Eye Level Gallery, 16 November-2 December 1982
[First published in Prince Edward Island's Arts Atlantic 16, Spring 1983, 8.]
Janice Leonard uses scraps of linoleum, carpet, paper and wood to make Dream Homes. They are not real buildings but collage constructions that hang on a wall. Six of these works were shown recently at the Eye Level Gallery along with works by Robert Pope and Gary Spearin.
Leonard based her pieces on actual dreams recorded in her journals:
"I HAD A DREAM I LIVED IN A HOUSE-BOAT ADRIFT ON HALIFAX HARBOUR" is a sentence stuck under an advertising drawing of a boat in one of the works. Strips of linoleum are tacked around the edge of the collage. All these items are glued to a piece of wallpaper that has a swirling brown pattern on it. The other collages use similar materials to complement the sentences that are put on them:
"I HAD A DREAM I LIVED IN A CABIN IN THE WOODS BY A LAKE"
"I HAD A DREAM I LIVED NEAR THE SHORE IN A HOUSE MADE OF LARGE CEMENT BRICKS"
"I HAD A DREAM I LIVED N MARITIME MALL"
I HAD A DREAM I LIVED IN A MOBILE HOME WITH MY SISTER AND A LITTLE GIRL"
"I HAD A DREAM I LIVED IN A GLASS-SIDED HOUSE DURING A WAR"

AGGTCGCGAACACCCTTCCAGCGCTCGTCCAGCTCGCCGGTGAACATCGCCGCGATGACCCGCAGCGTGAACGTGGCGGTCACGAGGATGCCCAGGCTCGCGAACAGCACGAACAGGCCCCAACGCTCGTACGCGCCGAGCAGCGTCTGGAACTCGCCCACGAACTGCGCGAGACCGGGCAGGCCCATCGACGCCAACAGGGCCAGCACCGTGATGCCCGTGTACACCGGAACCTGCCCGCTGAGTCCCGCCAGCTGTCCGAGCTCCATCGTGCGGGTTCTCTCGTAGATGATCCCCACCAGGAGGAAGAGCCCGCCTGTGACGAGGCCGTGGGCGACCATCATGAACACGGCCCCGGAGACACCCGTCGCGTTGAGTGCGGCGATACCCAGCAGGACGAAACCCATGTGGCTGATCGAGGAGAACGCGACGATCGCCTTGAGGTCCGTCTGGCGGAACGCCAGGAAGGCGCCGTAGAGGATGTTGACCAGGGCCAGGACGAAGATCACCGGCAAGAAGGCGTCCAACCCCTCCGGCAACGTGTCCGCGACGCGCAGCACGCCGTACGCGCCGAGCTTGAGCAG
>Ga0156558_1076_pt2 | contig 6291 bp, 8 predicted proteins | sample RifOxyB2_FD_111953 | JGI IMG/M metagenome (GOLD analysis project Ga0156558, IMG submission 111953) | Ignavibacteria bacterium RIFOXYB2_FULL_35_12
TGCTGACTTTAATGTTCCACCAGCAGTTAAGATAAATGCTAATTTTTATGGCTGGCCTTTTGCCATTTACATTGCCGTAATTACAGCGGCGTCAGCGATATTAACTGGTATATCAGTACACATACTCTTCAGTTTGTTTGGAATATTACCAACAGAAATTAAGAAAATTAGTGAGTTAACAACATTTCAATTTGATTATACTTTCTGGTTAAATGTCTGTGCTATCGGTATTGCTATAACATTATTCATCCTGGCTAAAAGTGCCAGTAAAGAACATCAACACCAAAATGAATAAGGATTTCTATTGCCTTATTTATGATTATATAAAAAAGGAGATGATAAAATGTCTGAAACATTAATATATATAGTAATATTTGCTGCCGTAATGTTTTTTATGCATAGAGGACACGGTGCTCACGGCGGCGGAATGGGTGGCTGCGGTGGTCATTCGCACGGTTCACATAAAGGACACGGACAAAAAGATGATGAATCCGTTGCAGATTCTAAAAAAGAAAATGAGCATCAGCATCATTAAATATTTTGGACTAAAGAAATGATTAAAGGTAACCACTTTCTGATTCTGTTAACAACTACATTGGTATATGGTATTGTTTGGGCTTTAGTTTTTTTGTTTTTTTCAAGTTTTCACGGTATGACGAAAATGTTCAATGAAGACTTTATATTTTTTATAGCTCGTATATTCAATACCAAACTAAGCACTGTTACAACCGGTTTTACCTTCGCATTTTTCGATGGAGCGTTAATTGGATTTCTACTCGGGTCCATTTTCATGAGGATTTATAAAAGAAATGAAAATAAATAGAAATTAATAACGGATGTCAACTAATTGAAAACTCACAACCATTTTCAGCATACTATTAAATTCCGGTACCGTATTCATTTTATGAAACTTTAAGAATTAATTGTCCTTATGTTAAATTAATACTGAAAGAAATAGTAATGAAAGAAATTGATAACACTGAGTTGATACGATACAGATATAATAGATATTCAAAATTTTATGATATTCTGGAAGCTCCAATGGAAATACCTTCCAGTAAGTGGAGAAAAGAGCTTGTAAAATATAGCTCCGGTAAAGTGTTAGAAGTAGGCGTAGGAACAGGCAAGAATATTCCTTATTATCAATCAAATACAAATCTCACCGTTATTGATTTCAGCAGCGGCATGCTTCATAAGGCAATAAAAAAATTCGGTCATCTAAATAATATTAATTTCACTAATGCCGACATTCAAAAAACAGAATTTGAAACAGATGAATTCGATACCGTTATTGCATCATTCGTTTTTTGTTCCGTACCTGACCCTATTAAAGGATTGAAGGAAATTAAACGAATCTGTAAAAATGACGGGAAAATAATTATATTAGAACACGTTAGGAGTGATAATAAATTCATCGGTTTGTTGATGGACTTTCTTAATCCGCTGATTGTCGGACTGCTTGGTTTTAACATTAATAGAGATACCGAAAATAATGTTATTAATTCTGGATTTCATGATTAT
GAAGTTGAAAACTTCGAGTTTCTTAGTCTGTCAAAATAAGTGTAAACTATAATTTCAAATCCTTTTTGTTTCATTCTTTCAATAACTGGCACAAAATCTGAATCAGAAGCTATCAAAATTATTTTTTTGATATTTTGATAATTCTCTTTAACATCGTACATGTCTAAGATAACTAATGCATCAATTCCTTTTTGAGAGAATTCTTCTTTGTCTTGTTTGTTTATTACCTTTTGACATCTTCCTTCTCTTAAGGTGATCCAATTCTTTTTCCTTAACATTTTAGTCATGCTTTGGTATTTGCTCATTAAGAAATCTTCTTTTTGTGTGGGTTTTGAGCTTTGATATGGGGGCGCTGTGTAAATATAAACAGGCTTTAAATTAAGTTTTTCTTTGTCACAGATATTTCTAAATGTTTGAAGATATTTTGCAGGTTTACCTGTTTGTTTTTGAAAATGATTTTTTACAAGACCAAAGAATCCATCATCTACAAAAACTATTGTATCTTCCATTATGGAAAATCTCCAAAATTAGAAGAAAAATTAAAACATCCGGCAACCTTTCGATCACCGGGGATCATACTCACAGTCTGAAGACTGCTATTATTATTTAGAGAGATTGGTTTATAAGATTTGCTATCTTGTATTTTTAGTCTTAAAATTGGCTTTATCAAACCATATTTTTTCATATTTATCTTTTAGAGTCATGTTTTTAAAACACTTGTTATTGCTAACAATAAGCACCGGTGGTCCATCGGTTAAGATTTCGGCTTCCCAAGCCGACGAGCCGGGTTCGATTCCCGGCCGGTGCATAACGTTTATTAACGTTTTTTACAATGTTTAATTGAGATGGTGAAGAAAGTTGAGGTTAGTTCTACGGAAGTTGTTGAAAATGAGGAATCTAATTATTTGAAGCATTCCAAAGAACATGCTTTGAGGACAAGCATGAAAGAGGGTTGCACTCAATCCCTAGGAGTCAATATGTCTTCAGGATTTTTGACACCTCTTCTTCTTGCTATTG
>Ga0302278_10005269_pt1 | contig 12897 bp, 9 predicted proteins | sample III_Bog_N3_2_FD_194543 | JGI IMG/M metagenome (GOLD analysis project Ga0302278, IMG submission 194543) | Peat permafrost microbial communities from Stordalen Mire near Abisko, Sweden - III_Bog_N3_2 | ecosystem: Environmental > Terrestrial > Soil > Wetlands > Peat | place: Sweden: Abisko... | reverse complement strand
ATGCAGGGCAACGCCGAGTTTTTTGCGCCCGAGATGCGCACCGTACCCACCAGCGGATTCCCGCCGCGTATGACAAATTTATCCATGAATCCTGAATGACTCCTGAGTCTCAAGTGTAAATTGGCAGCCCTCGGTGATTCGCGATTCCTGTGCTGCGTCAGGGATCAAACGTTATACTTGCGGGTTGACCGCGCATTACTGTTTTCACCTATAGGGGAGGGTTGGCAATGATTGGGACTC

She has adapted the format of "Home Sweet Home" samplers that were found in every house years ago, and has updated their content. She replaces the numbers and letters that were embroidered into samplers with witty poems of longing. Her sentences are about the house she may never own. Leonard's personal frustration at having to move from one apartment to another, looking for reasonably priced accommodation, gave her the impetus to make the work. Her constructions have as much to do with economic hard times as they do with an artistic play of materials.
Leonard's collage method originates in Cubist and DADA experiments which were assimilated into art making at the beginning of the century. What looks messy to some viewers of Leonard's work looks elegant to those who are reminded of the Modernist work which precedes it. People who like the look of the work may not find positive value in the sentences; however, those who are irritated by the look of the collages will find their feelings reinforced by the statements. Such are the potential pitfalls of work which attempts to bridge the gap between formal concerns and social commentary - almost diametrically opposed traditions.